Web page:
In a perfect recruiting world for Arizona, Brett Hundley and Devin Fuller would be playing quarterback for the Wildcats.
Now, UA has to stop them as it takes on 16th-ranked on Homecoming on Saturday night (8 p.m., ESPN).
Former UA coach Mike Stoops and his staff didn’t gain enough traction with Hundley, who chose to not follow in his father’s footsteps. Brett Hundley Sr. was a running back at Arizona in the mid-1980s.
Hundley committed to UCLA at the beginning of his senior season at Chandler High School.
More than a year later, first-year Arizona coach Rich Rodriguez targeted Fuller, from Norwood, N.J., as a potential centerpiece to his first recruiting class in Tucson. Fuller opted for UCLA, which moved him from quarterback to receiver midway through last season.
Hundley is a potential 2014 first-round NFL draft pick. Fuller leads UCLA with 34 receptions for 417 yards and four touchdowns.
“We thought he could play quarterback in the system and knew he could play somewhere else,” Rodriguez said of Fuller.
“It doesn’t surprise me he is doing well at wideout and returning kicks because he’s just a phenomenal athlete. Besides the obvious speed and agility and all that, it seems he has a great football sense about him as well and he understands a lot of things.
“He’s really getting better and better.”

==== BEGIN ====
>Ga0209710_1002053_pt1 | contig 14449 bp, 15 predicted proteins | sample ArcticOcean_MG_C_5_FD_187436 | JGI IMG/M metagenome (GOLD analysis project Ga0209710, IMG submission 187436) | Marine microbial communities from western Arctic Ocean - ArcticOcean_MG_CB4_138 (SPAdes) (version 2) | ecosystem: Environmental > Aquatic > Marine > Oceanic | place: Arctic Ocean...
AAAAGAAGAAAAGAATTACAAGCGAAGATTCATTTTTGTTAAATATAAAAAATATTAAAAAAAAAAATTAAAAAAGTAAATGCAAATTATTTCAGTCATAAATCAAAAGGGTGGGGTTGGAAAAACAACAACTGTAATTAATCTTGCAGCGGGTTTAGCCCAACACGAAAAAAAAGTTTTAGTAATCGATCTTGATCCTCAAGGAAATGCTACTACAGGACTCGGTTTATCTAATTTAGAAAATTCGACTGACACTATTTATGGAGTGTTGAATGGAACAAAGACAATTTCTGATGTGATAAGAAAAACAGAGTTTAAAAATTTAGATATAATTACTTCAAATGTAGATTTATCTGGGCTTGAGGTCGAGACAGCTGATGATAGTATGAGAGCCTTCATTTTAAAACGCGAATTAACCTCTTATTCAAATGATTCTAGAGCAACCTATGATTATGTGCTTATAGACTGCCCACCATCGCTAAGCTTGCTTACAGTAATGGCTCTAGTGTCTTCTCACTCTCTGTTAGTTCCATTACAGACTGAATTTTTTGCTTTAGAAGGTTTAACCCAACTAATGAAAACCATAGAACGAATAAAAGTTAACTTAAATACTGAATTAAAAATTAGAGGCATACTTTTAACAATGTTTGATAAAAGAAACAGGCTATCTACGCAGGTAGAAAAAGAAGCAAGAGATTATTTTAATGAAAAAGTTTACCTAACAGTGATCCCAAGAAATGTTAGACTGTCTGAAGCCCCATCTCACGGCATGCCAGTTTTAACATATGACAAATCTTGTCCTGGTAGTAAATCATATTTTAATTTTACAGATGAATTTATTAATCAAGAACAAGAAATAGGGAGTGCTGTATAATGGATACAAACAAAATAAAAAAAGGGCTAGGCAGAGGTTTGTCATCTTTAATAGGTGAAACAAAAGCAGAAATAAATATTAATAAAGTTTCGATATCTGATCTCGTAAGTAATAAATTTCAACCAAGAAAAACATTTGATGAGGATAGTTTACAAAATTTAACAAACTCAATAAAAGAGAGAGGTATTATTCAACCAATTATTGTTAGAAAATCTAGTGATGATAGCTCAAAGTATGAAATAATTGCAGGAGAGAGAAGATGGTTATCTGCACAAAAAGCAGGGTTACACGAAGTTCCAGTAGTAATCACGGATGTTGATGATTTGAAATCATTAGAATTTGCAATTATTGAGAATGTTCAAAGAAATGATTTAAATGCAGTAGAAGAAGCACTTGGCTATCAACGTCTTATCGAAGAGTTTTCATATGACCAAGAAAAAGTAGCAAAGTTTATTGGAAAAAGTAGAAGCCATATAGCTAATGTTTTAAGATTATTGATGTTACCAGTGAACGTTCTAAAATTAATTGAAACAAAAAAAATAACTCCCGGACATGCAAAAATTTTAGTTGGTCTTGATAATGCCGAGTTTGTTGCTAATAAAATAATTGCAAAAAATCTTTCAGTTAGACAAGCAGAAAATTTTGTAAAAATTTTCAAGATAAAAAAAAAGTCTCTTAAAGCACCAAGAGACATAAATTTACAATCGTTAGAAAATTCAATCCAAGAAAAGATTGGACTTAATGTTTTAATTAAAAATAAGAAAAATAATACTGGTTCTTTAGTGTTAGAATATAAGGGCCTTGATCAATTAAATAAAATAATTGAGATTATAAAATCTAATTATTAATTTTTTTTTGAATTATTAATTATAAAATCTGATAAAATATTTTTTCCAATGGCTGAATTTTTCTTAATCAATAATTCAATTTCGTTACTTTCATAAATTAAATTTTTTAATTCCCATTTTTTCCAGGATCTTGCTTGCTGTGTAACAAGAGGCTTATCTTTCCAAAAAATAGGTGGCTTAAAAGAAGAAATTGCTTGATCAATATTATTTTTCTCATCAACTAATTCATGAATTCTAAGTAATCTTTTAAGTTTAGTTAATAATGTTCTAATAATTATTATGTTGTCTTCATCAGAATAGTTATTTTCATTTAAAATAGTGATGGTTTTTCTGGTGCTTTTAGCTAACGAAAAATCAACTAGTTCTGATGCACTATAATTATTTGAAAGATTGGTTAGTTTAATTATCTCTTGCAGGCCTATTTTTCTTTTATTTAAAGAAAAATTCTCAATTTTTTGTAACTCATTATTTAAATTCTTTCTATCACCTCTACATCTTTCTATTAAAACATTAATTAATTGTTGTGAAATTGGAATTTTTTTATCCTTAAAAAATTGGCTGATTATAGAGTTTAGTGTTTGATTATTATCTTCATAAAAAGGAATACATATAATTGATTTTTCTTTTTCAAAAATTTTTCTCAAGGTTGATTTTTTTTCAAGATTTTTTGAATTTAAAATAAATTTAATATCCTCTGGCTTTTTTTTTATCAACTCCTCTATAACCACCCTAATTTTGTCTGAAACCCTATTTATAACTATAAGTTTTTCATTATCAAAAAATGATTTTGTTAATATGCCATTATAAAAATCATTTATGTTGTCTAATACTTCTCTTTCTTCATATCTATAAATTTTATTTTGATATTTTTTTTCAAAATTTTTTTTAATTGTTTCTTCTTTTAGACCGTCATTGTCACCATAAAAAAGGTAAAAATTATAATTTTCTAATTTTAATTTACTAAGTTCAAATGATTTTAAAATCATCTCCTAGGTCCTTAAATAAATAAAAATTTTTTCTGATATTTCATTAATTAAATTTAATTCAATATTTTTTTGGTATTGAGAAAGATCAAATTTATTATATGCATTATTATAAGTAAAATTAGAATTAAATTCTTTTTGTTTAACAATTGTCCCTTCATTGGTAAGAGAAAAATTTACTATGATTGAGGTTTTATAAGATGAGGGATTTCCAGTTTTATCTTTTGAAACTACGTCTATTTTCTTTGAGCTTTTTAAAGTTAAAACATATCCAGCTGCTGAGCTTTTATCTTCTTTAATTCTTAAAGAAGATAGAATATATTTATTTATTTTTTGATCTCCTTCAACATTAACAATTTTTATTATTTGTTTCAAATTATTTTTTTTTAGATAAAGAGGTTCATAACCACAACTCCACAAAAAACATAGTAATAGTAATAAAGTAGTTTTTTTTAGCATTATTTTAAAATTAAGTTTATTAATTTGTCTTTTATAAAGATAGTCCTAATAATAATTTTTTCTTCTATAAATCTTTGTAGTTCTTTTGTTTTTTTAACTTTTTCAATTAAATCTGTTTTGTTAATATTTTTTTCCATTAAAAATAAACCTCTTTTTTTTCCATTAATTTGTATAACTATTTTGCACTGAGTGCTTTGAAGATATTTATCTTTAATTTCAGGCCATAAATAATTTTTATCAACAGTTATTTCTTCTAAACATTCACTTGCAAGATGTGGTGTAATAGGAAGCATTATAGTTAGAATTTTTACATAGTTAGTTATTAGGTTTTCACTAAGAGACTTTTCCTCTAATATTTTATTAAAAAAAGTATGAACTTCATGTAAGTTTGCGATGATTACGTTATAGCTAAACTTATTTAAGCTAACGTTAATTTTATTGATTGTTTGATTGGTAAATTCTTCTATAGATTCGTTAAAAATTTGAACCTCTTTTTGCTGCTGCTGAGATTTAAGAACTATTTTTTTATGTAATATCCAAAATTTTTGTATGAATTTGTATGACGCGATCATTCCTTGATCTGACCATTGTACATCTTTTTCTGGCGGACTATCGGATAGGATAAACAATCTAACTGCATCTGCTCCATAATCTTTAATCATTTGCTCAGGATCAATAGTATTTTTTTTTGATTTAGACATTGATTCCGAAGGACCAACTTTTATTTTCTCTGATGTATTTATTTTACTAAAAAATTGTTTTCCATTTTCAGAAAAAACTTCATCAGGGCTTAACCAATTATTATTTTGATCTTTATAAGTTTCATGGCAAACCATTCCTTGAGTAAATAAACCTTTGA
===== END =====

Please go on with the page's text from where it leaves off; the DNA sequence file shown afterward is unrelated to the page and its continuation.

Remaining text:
Hundley is a gift from former UCLA coach Rick Neuheisel, who also recruited Bruins standout linebacker Anthony Barr, a potential top 10 pick in the draft.
UA defensive tackle Tevin Hood calls Hundley a “dual-threat to the max.” Hundley, a load to bring down at 6-3, 222 pounds, has rushed for 431 yards and is 23rd nationally in passing efficiency with a 152.7 rating.
Rodriguez sounded most concerned about Hundley’s improvisational skills.
“I think he’s an intelligent runner, too,” Rodriguez said.
“What I mean by that, whether they call quarterback draw or he scrambles on his own, he does a good job of taking when is there and getting first downs and getting down before he takes a whole lot of shots.
“There is no question that on the unscheduled play, the play that maybe breaks down … he’s very dangerous when he moves around, because he can still throw it down the field as well.”
Chances are, Hundley will have time to throw down field because Arizona has only 10 sacks, which is next-to-last in the Pac-12. The Wildcats still have managed to lead the conference in pass defense, allowing 212.2 yards per game, but holding that status won’t be easy. Their final four opponents combine to average 314.3 passing yards per game.
Hundley completed 23 of 28 passes for 288 yards and three touchdowns in last season’s 66-10 breeze over Arizona.
“You gotta try to disguise as much as you can because he’s a good quarterback and he knows how to come up and read coverages and switch plays,” said UA safety Tra’Mayne Bondurant.
“We have to move around and show him different packages and try to make him confused, make him scramble, hit him, do whatever he can disrupt him.
“He’s dangerous, but we’re going to do whatever we can and have people on him. When he leaves that pocket we have to make sure we rally to him and make him slide. If he tries to stay up, then we got to give him some hits and make sure he feels it the whole game.”